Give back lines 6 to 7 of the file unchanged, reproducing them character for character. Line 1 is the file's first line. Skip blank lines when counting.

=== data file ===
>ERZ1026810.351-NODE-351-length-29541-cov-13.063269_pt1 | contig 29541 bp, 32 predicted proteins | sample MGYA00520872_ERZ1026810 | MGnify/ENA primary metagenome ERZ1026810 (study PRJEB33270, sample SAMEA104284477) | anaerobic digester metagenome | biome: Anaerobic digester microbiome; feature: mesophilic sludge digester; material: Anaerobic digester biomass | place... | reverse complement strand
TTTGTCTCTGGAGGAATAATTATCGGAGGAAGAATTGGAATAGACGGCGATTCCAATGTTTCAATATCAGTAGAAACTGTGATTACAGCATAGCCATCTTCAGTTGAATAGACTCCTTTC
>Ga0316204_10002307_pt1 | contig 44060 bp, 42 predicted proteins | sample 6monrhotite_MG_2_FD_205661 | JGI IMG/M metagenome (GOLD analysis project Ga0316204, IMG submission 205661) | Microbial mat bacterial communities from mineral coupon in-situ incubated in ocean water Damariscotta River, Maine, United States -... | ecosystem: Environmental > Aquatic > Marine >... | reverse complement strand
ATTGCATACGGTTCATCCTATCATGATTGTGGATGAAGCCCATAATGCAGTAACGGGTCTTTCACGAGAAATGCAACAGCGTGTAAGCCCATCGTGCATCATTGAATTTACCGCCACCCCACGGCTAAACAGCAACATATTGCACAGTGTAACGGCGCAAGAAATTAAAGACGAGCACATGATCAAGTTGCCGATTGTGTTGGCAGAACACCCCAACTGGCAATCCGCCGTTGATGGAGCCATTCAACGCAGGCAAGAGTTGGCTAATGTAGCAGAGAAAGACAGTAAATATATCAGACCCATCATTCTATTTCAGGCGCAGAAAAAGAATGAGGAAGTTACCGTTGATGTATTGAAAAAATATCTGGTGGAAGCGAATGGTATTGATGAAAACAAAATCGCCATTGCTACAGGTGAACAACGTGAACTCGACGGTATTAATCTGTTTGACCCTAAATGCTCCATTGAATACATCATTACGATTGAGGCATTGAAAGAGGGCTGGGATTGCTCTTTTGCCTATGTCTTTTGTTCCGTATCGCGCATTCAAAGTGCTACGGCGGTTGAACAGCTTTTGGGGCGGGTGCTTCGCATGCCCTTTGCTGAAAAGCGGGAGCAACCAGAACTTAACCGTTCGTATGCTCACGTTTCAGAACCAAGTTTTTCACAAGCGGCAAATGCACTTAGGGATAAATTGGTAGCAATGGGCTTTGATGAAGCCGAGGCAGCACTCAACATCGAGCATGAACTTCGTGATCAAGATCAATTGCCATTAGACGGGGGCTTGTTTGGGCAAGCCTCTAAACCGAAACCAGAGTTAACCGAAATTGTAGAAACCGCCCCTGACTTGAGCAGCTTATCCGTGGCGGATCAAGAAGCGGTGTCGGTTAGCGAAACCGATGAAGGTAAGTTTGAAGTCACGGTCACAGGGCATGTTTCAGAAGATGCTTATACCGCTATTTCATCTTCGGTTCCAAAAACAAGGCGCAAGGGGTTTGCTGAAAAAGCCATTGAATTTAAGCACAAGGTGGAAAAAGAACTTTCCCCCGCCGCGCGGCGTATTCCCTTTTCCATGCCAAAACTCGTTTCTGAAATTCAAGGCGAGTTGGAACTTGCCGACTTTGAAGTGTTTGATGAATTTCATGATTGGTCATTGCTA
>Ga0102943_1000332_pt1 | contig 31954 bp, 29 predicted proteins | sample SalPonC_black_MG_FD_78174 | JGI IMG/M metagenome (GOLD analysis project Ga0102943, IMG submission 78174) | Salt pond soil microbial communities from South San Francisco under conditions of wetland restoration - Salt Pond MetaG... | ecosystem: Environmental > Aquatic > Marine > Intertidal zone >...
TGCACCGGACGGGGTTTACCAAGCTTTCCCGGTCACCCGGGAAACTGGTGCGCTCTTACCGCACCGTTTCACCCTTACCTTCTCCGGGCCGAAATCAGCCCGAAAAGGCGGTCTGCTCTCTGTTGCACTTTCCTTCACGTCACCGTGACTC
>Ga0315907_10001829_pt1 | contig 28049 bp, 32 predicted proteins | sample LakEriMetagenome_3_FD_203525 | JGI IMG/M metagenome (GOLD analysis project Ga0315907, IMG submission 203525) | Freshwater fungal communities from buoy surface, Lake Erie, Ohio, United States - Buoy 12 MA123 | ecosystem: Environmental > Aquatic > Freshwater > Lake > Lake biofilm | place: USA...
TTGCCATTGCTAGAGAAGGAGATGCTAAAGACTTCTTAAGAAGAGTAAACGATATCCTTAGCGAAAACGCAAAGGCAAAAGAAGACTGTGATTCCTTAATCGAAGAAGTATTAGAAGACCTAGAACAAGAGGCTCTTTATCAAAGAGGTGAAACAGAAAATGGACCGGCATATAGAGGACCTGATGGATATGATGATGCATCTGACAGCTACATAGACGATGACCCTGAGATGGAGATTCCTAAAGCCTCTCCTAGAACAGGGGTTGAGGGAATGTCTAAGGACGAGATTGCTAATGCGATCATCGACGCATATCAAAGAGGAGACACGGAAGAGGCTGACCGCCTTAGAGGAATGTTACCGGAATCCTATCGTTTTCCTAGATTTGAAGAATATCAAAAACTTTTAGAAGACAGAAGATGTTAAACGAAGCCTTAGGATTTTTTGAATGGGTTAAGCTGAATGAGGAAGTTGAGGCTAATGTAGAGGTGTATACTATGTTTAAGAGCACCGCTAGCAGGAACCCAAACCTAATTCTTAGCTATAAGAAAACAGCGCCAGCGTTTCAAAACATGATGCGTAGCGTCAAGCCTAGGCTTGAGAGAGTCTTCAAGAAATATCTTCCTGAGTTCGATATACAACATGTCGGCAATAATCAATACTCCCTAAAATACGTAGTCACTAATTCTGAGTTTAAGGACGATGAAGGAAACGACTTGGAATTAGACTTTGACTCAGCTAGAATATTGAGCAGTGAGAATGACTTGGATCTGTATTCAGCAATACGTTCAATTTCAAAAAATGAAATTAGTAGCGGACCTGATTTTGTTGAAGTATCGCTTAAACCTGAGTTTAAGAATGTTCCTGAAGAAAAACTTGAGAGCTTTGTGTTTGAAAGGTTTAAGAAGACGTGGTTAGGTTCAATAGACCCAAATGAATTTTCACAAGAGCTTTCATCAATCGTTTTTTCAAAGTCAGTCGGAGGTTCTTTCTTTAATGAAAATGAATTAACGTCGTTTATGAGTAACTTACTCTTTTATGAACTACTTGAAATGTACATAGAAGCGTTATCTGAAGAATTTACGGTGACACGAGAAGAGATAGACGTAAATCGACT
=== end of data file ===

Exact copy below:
TGCACCGGACGGGGTTTACCAAGCTTTCCCGGTCACCCGGGAAACTGGTGCGCTCTTACCGCACCGTTTCACCCTTACCTTCTCCGGGCCGAAATCAGCCCGAAAAGGCGGTCTGCTCTCTGTTGCACTTTCCTTCACGTCACCGTGACTC
>Ga0315907_10001829_pt1 | contig 28049 bp, 32 predicted proteins | sample LakEriMetagenome_3_FD_203525 | JGI IMG/M metagenome (GOLD analysis project Ga0315907, IMG submission 203525) | Freshwater fungal communities from buoy surface, Lake Erie, Ohio, United States - Buoy 12 MA123 | ecosystem: Environmental > Aquatic > Freshwater > Lake > Lake biofilm | place: USA...